You say the civilization 'evolved from' human society, is this on Earth?
Metal - poor world: If not, one possibility is a planet which is very poor in the elements needed for 'conventional' technology -- iron, aluminum, titanium etc. for structural uses and machines, copper/silver/gold for wiring, silicon/germanium for electronics, platinum group metals for a catalysts used for a wide variety of things, thorium/uranium for nuclear power, praseodymium/neodymium for strong magnets, etc. etc.
Of the above listed elements only iron, copper, and maybe silicon are biologically essential for humans, and only in very small quantities that wouldn't require the existence of practical ores of those metals on a planet.
No access to ores: Or those ores might exist, but not be accessible -- if a planet was, say, almost entirely covered by deep oceans with the only land being biologically deposited limestone islands, and all the useful ores are under five miles of ocean.
Or maybe the people even live on living, "floating islands" (island sized water lilies or something... a situation like this is found in Jack Vance's The Blue World). In that case the ocean could be something like 200 miles deep (a hypothetical ocean planet: https://en.wikipedia.org/wiki/Ocean_planet ).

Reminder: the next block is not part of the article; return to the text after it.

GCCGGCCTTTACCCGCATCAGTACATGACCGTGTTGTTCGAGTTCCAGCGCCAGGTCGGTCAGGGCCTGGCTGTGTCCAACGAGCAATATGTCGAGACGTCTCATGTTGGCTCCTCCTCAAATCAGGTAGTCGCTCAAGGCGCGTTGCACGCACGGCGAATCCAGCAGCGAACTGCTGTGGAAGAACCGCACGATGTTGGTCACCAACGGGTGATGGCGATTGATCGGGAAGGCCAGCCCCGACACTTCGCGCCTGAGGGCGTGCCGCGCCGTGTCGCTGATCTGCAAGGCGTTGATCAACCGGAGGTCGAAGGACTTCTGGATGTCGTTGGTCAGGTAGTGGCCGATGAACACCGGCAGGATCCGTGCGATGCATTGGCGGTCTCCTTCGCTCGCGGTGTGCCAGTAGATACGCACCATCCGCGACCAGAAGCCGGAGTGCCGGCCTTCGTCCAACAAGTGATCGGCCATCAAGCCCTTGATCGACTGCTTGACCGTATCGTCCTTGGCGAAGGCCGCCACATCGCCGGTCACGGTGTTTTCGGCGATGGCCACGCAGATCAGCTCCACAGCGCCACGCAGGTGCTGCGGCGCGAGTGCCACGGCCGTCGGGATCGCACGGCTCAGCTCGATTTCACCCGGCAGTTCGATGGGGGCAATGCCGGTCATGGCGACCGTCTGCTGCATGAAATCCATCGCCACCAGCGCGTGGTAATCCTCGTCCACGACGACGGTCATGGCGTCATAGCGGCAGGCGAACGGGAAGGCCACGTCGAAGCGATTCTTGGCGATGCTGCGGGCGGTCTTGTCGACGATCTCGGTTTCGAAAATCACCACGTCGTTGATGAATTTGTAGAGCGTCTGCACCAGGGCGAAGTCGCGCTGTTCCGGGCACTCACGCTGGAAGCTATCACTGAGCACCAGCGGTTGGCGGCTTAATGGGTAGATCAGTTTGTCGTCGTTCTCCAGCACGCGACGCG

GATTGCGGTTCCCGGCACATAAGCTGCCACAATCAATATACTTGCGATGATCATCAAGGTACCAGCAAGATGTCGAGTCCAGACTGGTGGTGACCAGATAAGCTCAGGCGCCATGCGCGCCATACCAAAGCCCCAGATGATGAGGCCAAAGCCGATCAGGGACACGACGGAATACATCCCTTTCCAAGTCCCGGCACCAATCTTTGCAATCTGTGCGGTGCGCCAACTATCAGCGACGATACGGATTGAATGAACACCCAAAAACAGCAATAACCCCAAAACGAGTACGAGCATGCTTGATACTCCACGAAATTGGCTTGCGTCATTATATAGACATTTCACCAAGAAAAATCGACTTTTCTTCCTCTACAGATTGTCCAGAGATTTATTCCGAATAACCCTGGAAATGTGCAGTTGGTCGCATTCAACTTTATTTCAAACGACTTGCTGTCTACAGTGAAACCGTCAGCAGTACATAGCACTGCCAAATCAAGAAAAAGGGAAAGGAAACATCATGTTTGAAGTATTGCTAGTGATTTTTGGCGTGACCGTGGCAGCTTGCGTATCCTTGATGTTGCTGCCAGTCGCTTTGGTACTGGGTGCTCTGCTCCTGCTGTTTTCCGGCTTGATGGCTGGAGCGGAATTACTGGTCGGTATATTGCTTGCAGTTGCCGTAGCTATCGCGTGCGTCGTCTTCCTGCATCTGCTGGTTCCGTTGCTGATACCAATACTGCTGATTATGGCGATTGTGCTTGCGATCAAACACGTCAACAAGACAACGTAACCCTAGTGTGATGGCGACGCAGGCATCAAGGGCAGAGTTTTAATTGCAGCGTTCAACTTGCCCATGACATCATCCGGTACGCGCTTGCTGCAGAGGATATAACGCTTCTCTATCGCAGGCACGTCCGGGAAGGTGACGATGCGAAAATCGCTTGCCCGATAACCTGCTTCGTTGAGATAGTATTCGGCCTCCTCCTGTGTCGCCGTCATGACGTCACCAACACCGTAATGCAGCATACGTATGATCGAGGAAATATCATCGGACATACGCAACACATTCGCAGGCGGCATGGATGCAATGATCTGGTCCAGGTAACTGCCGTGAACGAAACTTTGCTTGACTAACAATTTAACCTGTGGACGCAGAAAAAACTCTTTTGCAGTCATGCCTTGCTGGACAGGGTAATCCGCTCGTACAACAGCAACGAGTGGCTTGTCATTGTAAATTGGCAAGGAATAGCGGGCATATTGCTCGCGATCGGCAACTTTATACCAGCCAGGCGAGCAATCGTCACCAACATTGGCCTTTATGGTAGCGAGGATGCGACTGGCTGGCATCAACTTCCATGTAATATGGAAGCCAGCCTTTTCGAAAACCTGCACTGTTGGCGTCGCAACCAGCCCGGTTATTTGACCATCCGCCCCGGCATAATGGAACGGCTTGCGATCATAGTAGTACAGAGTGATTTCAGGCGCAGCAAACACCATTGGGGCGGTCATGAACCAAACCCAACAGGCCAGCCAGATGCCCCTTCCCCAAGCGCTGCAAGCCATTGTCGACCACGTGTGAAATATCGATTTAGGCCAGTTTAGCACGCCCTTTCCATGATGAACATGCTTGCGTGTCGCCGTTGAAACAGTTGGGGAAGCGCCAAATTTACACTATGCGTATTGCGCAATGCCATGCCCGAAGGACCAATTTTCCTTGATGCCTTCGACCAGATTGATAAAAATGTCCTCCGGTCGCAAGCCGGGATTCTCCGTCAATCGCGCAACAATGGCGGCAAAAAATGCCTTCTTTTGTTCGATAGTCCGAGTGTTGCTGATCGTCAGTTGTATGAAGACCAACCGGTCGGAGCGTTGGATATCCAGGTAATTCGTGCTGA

Or the setting might be in an artificial environment - either a space habitat of some type (O'Neill colony, "Halo" type ring, Niven ring, Dyson sphere) or even a sealed 'arcology' type environment on Earth. Such a structure wouldn't allow access to ores, etc. unless that was intentionally incorporated in the design. (This problem is discussed in the original Ringworld by Larry Niven.)
Competition: Accessible ores exist, but if you make steel or aluminum structures or copper wiring, etc., they become extremely attractive food for some local pest. (The iron, copper, etc. in the human body isn't in metallic form but part of proteins, so wouldn't necessarily be a target just because the pure metal is.)